Summer was officially at an end. I was consumed by a feeling of how little I had accomplished over the last 3-4 months.
I felt I was becoming lazy, and too used to being “comfortable.” Grad students aren’t meant to comfortable! So what if I felt tired? Graduate school is notorious for sleepless nights! Yes I was always achy, but my pain is not that bad! I should be able to push through the tiredness and the pain. Enough with “babying” myself. Mind over body, I told myself. I could do this if I really put my mind to it.
I know this kind of thinking is stupid! But at the time I wasn’t thinking straight:
I spent practically all summer in a never-ending flare, basically at a new sub-normal, and I was frustrated with it. I had just begun to figure out my new normal, but before I could even settle down, I was forced another level down. The pain has been so deep and constant that I often don’t even realize how much pain I have been battling until the shroud lifts for a moment.
My life felt out of balance and I was having to figure everything out anew, and I was tired of it. I was tired of being on the roller-coaster. And in my mental fatigue, I was beginning to doubt myself and my own feelings regarding my health. I was beginning to wonder if it was all in my head, if I was essentially making it up – and if so, maybe I’d be better off just ignoring the assertions my body was making, and eventually I might snap out of it!
I doubt I truly meant to be as cruel to myself as I was. It was a moment of weakness when I gave in to my own personal critic. Left alone, it would have been forgotten in a few weeks as I regained my mental balance. But spiteful words released into the ether rarely dissipate on their own. And this time, they were picked up by the wind and heard by the universe. Loud and clear.
I stuck to my vow to try to push myself just a bit more – I shortened my rest time after PT on Wednesday, and tried to go to work early. I drank more coffee to stave off the sleepiness that almost always engulfs me afterwards. It sort of worked. I was beginning to feel that I could do this!
I had noticed the traffic was unusually heavy that day. This remained the case the whole afternoon, even when I went to pick up my husband from work. And got even worse as I tried to make my way back to the lab. I was beginning to get seriously achy and tired by now.
This might not sound like much for a normal person, but sitting for long periods of time is extremely painful for me. And when I am driving, it takes up extra pieces of my energy pie in addition to just sitting. And now after exercising and spending several hours on the road, every minute that my foot pressed the brake, I could feel my back breaking. Not to mention, every thing took three times as long because we were moving at snail’s pace!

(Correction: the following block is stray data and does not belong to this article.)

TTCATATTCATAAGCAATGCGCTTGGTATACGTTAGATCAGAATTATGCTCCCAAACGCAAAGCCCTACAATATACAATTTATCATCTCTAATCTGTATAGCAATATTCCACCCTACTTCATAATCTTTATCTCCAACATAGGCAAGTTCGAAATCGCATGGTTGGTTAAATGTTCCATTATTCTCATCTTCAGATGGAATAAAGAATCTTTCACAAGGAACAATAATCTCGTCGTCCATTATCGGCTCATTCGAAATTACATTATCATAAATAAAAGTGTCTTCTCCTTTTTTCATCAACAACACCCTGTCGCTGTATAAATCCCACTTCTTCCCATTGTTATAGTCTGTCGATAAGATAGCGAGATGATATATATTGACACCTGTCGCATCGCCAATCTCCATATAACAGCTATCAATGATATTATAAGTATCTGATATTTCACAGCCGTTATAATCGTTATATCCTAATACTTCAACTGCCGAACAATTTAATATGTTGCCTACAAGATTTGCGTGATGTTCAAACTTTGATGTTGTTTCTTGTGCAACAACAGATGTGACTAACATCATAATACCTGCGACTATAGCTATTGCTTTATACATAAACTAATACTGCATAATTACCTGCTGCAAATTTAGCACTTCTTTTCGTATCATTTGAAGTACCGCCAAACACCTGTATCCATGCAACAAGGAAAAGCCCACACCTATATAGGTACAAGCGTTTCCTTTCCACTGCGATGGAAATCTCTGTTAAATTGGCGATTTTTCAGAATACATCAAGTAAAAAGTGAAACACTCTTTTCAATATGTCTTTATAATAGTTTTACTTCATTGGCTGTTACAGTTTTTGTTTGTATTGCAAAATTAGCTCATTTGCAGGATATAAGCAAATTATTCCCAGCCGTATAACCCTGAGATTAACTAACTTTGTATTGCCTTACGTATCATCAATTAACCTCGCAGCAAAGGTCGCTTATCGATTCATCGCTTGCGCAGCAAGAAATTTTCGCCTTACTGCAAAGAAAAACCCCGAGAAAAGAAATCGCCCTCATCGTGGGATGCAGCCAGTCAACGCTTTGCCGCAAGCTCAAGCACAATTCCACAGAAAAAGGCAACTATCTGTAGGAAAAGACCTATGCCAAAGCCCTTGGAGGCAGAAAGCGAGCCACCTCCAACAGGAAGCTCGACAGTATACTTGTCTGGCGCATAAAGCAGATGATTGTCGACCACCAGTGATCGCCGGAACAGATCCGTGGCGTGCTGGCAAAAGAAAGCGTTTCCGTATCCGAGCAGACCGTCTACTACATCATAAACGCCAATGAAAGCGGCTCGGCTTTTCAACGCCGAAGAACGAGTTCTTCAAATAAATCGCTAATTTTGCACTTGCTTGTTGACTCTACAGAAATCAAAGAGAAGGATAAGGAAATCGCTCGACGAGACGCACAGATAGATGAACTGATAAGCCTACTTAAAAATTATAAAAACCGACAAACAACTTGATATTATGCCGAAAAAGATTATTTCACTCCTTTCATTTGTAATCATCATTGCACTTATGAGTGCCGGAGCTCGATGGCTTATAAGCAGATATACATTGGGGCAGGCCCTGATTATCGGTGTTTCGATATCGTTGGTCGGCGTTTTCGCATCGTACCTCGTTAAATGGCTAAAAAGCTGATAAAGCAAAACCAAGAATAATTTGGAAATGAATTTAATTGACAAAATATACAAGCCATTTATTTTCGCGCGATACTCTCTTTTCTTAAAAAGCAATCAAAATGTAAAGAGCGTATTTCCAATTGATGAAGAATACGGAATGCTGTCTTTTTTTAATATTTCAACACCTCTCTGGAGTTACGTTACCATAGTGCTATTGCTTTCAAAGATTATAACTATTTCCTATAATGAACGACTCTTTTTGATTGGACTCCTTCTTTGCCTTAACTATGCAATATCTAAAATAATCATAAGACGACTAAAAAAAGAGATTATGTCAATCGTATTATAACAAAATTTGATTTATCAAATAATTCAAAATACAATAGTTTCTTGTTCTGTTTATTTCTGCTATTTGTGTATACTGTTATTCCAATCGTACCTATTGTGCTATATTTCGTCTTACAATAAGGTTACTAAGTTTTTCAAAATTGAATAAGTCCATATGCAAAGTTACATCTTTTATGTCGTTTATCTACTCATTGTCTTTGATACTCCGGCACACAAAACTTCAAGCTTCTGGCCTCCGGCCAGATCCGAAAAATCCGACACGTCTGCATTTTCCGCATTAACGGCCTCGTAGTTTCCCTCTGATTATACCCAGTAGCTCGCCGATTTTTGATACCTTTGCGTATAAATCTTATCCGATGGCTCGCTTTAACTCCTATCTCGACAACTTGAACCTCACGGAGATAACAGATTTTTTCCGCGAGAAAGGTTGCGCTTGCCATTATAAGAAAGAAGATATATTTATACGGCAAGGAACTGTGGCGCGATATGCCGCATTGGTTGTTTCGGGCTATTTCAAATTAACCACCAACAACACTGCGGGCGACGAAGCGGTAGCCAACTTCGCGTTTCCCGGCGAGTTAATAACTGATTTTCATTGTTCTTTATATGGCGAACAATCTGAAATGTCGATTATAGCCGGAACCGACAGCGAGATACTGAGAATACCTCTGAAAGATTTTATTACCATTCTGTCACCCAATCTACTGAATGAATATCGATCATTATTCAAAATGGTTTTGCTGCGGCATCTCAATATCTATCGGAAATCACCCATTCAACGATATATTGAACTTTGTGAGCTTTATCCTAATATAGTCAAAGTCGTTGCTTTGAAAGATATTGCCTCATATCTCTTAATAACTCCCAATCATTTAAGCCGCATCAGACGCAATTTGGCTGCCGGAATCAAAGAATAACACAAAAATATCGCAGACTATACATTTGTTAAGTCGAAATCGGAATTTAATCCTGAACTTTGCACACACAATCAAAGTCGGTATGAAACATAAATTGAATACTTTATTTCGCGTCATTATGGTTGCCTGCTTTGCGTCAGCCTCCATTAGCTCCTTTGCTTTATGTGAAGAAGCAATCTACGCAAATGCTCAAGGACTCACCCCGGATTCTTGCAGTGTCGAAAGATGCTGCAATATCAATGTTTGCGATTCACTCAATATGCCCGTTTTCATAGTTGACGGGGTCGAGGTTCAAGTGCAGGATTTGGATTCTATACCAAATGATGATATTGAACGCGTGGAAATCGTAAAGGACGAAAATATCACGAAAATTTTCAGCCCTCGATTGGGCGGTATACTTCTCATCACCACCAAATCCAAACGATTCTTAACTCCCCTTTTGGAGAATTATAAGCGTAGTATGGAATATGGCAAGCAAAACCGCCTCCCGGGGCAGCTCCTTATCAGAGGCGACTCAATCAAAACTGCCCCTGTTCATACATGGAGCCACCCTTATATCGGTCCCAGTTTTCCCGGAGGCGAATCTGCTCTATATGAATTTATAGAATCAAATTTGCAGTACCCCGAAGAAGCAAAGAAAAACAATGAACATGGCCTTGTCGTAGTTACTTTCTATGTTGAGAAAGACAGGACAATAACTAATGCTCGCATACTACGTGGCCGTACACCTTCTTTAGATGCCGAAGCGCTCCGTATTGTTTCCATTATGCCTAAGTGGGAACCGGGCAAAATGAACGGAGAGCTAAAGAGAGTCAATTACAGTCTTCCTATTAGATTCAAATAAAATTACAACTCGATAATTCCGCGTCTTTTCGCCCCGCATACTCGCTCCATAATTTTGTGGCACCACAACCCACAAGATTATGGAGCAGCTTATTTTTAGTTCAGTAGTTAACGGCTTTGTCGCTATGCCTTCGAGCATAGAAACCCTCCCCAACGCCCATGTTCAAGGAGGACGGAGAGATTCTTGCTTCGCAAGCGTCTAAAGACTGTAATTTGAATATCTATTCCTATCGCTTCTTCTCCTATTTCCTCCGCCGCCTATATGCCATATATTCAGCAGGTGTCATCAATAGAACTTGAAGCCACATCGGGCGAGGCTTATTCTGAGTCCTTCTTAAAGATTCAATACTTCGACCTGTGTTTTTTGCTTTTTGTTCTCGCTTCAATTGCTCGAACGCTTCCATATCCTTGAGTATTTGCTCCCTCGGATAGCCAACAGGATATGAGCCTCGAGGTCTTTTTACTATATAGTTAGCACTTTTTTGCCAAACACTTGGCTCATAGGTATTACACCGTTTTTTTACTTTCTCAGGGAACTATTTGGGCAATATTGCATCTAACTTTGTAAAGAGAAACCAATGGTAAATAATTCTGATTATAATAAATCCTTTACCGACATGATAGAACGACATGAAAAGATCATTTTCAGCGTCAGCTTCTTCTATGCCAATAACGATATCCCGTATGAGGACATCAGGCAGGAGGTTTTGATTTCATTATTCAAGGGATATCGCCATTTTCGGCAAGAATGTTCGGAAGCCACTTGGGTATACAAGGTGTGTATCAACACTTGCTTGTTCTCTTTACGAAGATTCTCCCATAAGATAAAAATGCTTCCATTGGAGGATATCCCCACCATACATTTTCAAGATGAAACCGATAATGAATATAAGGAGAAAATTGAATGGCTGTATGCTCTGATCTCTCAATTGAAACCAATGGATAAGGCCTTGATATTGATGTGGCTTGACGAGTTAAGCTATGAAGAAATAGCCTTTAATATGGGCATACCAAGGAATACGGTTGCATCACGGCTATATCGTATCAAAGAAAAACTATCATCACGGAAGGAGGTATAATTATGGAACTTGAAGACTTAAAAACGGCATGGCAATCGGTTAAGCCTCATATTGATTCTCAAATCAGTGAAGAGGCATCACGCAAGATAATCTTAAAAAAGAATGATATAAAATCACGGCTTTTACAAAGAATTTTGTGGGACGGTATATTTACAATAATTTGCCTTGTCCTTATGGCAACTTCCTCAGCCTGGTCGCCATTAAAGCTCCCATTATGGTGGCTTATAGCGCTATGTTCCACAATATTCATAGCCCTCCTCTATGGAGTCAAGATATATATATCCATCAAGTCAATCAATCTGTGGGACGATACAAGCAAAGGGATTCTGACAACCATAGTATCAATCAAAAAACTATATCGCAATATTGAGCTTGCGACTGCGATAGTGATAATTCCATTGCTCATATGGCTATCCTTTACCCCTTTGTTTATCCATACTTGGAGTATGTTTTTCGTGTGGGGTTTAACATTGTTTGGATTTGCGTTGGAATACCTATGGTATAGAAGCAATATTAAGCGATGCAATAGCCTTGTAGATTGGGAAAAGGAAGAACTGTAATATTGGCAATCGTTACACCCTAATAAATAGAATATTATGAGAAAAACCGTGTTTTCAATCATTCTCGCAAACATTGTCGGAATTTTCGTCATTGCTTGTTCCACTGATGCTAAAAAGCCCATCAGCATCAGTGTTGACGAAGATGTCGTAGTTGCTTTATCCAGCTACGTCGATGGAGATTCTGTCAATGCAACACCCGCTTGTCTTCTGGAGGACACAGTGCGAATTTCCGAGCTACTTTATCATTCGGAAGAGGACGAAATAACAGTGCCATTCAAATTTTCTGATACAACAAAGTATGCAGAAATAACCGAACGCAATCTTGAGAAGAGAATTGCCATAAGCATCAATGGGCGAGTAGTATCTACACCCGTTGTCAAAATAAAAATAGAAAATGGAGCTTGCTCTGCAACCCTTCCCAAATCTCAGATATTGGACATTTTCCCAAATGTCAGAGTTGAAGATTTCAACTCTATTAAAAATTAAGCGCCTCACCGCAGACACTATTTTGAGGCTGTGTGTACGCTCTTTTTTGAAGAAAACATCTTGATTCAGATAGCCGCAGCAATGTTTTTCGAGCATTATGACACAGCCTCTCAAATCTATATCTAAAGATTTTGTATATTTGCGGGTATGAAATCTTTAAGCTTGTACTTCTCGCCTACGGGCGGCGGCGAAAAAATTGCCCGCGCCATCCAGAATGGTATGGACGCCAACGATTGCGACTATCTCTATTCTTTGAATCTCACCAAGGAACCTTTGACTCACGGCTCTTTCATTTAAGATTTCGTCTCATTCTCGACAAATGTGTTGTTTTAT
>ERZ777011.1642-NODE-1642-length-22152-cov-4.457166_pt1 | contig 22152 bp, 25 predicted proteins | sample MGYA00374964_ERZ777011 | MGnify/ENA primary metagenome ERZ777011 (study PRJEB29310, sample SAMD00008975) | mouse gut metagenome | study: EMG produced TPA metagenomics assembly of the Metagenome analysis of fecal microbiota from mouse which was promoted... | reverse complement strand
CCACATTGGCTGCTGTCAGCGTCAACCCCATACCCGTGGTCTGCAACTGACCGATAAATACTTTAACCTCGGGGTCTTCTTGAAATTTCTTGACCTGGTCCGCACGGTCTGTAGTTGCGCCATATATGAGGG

It was 10 PM when I finally got home. I was now out and about for over 12 hours. Needless to say, I was practically dead.
Despite the “resolution,” I decided to take it kindly on myself that morning. I limped into work by noon. My boss must have noticed my tardiness, because he made some snarky comment implying my ineptitude.
I did not feel too bad most of the day. I thought the extra rest the morning before had done the trick! I drank extra coffee again, and reduced the after-PT rest time so I could go back to work sooner. I thought this was working out pretty OK so far, and I wasn’t really even pushing that much! Essentially, I thought I had gotten away with it!
That night, my husband suggested going out to eat. I did not resist the suggestion at first, but felt very put off by the crowd at a couple of the places we drove past. We settled for Chinese take-out, and got our favorite. After a couple of bites of the “amazing chicken,” it hit me.
I felt a swoon come over me, followed by rush of nausea. I suddenly felt I had sprinted a marathon, and needed to throw up – out of exhaustion – at the finish line. I couldn’t finish eating and needed to lie down immediately.
Yes, I had crashed. I should have known it was coming, but I had thought (hoped!) that I had gotten away with it.
All throughout the weekend, I continued to feel like a train had run over me; and then once the gates lifted, every car that was stopped behind the tracks for a mile, also ran over me one after the other.
For large parts of it, I could barely get up from bed to even use the bathroom. I have no appetite. The fatigue still has me by the throat. I have never had chemotherapy, so I cannot be sure – but I think this must be what chemo-exhaustion feels like.
Divine retribution for my stupid, stupid thinking!
Mind over body is all well and good, but the body always has the last say. The exhaustion that comes with a chronic illness is not like regular tiredness. And the pain of fibromyalgia is not like just getting random aches and pains. One does well to always remember that!